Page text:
Wednesday, January 25, 2006

Hindutva In American Schools: Links

Some excellent posts by bloggers on the recent controversy in California over attempts by Hindu groups to have their version of Indian history incorporated into school textbooks (see the Christian Science Monitor). While the California school board initially approved changes earmarked for them by the Vedic Foundation and the Hindu Education Foundation, after a concerted effort by academics the changes have been reversed. See, academic expertise does matter for something.

--The great science-blogger Pharyngula, now from his new site:

Yeah, these aren't fundamentalist Christians, but Hindu nationalists with very strange ideas—still, it's the same old religious nonsense.

(As far as I'm concerned, the fundamentalist Christian ideas are equally strange, but that's a small quibble!)

--Butterflies and Wheels, an equally steadfast advocate of secularist thinking.

--Our new blog-friend, the Accidental Blogger

--And here's Archana.

Suffice it to say, I find the prospect of the incursion of Hindutva ideology into the American school system pretty surreal.

UPDATE: This is just a links post. See my more detailed response to the California controversy here.


Rishi Gajria said...


There's a healthy debate going on at this website about this particular issue. Worth Reading.

3:40 AM  
Amardeep said...


I don't see a link to the website you're talking about. If you're talking about Pharyngula, you'll note that I linked to that site in the post itself.

10:35 AM  
Rishi Gajria said...

Yes, I know. I was only curious if you had read the debate going on at the bottom of the page.

3:44 PM  
Ruchira Paul said...

Pharyngula is definitely smoking - close to a hundred comments on Hindutva and its implications. But I was a little disappointed that PZ Myers based his entire post on the outrageous scientific claims which incidentally were NOT the bone of contention in the debate over the curriculum. They are claims which were supposedly posted on the website of one of the Hindu advocacy groups. I guess every blog must have an agenda - otherwise, why bother?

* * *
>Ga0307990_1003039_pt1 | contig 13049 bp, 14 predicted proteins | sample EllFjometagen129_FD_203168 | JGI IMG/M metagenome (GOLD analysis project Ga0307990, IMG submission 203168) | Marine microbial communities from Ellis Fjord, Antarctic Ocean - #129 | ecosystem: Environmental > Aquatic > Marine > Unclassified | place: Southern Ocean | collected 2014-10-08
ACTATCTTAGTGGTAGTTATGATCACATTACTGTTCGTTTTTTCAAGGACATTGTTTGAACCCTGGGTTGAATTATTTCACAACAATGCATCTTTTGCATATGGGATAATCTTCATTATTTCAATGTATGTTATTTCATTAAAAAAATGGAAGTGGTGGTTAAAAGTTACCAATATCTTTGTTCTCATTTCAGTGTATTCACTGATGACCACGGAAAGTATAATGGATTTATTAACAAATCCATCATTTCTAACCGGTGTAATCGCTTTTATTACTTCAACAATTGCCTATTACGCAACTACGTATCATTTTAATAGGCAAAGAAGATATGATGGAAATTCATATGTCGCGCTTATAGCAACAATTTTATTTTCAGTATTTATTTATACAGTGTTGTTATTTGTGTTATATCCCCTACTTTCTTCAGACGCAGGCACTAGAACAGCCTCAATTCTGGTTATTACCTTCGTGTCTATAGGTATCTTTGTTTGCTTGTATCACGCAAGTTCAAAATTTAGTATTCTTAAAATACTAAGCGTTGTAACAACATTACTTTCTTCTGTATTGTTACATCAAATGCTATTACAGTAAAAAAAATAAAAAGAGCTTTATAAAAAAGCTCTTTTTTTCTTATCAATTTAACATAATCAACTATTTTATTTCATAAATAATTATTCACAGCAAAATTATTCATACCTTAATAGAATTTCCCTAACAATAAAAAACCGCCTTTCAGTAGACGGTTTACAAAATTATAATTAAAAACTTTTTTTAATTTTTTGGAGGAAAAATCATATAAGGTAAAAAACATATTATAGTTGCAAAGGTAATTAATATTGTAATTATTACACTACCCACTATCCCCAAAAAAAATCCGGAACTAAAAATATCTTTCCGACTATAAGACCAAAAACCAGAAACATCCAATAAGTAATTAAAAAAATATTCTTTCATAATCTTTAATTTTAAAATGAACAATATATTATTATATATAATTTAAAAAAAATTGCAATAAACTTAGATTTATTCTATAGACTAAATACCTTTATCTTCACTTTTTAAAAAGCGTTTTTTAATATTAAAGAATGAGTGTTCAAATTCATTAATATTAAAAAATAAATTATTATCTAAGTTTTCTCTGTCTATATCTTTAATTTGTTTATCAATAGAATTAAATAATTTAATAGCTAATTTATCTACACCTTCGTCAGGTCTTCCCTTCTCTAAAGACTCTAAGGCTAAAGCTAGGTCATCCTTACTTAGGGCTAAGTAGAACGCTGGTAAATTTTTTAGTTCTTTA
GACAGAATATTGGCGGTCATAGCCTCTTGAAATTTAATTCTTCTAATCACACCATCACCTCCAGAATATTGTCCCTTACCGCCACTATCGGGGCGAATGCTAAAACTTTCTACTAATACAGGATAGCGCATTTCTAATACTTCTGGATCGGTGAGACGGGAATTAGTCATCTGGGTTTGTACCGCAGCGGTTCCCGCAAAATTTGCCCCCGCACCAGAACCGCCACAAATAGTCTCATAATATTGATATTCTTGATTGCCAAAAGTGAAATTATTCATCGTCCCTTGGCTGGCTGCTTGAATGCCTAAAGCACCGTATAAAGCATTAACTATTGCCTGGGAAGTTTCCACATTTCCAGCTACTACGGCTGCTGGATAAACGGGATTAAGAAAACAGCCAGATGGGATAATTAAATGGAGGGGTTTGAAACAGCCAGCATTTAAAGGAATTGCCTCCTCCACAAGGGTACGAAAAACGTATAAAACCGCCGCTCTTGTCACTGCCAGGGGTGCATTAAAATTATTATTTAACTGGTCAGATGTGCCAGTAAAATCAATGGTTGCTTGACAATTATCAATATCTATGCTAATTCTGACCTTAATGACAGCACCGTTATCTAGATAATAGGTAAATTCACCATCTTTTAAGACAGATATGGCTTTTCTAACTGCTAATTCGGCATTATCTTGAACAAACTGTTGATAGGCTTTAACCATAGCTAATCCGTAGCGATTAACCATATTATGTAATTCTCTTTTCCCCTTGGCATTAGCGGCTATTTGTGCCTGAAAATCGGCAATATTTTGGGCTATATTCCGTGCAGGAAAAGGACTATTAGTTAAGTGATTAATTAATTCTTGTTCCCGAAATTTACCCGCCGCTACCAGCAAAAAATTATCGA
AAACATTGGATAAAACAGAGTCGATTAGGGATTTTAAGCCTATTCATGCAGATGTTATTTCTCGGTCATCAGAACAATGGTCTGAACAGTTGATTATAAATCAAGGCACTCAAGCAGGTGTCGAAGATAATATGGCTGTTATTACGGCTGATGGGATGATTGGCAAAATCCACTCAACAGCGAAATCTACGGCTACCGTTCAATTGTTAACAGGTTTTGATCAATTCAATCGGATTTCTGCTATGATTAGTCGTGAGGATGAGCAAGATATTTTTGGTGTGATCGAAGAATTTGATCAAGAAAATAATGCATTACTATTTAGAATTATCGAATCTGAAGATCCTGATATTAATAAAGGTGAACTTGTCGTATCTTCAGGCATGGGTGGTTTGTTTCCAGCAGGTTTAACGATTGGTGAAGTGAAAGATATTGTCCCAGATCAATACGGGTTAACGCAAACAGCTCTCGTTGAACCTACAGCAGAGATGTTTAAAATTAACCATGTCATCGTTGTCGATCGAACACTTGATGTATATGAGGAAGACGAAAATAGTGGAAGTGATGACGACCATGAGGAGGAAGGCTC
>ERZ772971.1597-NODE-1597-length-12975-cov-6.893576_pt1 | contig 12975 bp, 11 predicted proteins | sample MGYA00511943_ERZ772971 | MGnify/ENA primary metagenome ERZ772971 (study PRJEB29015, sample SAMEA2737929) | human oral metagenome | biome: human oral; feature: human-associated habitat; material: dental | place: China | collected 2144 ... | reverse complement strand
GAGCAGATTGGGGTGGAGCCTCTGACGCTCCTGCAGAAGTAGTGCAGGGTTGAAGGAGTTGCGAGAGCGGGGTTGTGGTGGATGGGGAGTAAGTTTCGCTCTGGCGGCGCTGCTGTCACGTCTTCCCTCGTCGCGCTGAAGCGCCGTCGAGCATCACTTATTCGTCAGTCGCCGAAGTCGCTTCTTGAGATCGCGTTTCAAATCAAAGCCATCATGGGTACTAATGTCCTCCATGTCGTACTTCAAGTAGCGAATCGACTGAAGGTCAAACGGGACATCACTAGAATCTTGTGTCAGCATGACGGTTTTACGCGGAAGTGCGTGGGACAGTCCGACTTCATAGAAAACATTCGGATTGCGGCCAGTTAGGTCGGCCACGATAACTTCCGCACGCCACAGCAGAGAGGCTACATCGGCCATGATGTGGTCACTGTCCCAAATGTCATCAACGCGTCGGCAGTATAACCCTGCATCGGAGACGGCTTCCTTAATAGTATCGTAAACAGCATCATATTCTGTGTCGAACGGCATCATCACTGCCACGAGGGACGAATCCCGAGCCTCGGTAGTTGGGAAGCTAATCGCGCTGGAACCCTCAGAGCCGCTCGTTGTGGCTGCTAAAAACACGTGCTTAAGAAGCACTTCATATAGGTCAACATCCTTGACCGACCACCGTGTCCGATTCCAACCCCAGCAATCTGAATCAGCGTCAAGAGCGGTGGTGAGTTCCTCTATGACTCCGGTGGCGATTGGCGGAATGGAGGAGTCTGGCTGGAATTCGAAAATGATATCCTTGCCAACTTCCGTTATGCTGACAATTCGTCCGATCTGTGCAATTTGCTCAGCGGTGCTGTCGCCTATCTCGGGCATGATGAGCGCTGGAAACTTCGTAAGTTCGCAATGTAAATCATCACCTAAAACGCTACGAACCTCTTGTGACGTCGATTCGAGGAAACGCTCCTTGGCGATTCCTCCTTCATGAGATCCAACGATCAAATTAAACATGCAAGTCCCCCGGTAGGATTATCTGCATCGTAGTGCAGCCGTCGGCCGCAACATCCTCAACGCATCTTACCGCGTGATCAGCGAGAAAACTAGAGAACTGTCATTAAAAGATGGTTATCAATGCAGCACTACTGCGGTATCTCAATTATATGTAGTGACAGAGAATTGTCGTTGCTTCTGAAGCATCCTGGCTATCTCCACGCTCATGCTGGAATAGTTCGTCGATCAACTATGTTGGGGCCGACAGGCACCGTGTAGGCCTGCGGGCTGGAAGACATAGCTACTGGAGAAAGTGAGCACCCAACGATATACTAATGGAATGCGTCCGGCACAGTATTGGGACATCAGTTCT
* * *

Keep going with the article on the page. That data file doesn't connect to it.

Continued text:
5:15 PM  
Pratap said...

I think this is getting blown out of proportions. The NCERT in India itself does not have proper information on hindutva and Indian history in textbooks. Why quibble over it here !?!?

5:30 PM  
Ruchira Paul said...

Because Pratap, WE are HERE.

7:09 PM  
asarwate said...

The Mutiny also tried to deal with this issue, and the outcome was decidedly less clear... the anti-academic rhetoric was pretty ugly as well.

8:35 PM  
Chandra said...

There is a better article in WSJ on Jan 25 on this topic.

I don't understand why its okay for Jewish and Muslim groups to accentuate the positive and toning down the negative, but it is such a big deal if Hindu groups try to do the same. Trying to change Ashoka's tolerance was "unusual" for the time to "usual" is disputed. Apparently the rest of people during Ashoka's time were brutes.

And are all the parents in Fairfax right-wingers? And what about the poor Hindu kids who have explain their religion to their classmates?

To me the kicker is while Mr. Bajpai (that right winger), who wanted to project Hinduism in positive light, says that Harvard Sanskrit Professer Mr. Witzel, who took it upon himself to fight the apparent changes, doesn't understand anything, Mr. Witzel says Mr. Bajpai is mixing religion with scholarship!

Isn't this a middle school text with probably few pages on Hinduism (i.e. about a religion)? Mr. Witzel wants to do a scholarly work in a school textbook?

The whole thing is blown out of proportion by the ancient India study academics.

10:19 PM  
Amardeep said...

Thanks guys for pointing me to the discussion on Pharyngula -- a fascinating thread.

I'm reading through the document with the changes requested by the HEF and the VF, and I realize a second post might be in order.

While the two organizations are not groups I would support, the specific changes the HEF wants to make at least are worth considering (though not necessarily correct in all instances).

Expect another post on this soon...

9:31 AM  
Alan Kumar said...

Perhaps this might help you to understand it better

6:47 AM  

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